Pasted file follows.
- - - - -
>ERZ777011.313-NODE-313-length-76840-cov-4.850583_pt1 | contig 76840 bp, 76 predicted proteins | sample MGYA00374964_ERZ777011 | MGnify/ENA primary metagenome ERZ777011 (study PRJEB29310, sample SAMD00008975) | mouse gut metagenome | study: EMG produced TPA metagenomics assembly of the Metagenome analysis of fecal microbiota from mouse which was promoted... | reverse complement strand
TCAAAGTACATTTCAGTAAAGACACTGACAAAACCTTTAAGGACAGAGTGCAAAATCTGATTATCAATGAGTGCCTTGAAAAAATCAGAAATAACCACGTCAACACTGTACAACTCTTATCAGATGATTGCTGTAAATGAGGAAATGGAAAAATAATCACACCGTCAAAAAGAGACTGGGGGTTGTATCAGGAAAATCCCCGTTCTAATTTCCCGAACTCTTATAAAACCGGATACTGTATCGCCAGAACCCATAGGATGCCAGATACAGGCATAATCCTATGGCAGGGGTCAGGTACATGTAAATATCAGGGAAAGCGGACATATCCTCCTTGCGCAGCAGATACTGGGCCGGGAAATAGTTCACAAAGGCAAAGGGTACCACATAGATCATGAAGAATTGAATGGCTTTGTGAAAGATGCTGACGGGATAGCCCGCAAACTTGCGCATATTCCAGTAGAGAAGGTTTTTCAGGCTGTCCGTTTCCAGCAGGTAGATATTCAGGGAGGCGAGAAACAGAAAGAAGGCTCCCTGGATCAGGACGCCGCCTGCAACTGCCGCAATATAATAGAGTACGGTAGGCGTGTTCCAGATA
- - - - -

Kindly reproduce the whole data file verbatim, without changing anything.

>ERZ777011.313-NODE-313-length-76840-cov-4.850583_pt1 | contig 76840 bp, 76 predicted proteins | sample MGYA00374964_ERZ777011 | MGnify/ENA primary metagenome ERZ777011 (study PRJEB29310, sample SAMD00008975) | mouse gut metagenome | study: EMG produced TPA metagenomics assembly of the Metagenome analysis of fecal microbiota from mouse which was promoted... | reverse complement strand
TCAAAGTACATTTCAGTAAAGACACTGACAAAACCTTTAAGGACAGAGTGCAAAATCTGATTATCAATGAGTGCCTTGAAAAAATCAGAAATAACCACGTCAACACTGTACAACTCTTATCAGATGATTGCTGTAAATGAGGAAATGGAAAAATAATCACACCGTCAAAAAGAGACTGGGGGTTGTATCAGGAAAATCCCCGTTCTAATTTCCCGAACTCTTATAAAACCGGATACTGTATCGCCAGAACCCATAGGATGCCAGATACAGGCATAATCCTATGGCAGGGGTCAGGTACATGTAAATATCAGGGAAAGCGGACATATCCTCCTTGCGCAGCAGATACTGGGCCGGGAAATAGTTCACAAAGGCAAAGGGTACCACATAGATCATGAAGAATTGAATGGCTTTGTGAAAGATGCTGACGGGATAGCCCGCAAACTTGCGCATATTCCAGTAGAGAAGGTTTTTCAGGCTGTCCGTTTCCAGCAGGTAGATATTCAGGGAGGCGAGAAACAGAAAGAAGGCTCCCTGGATCAGGACGCCGCCTGCAACTGCCGCAATATAATAGAGTACGGTAGGCGTGTTCCAGATA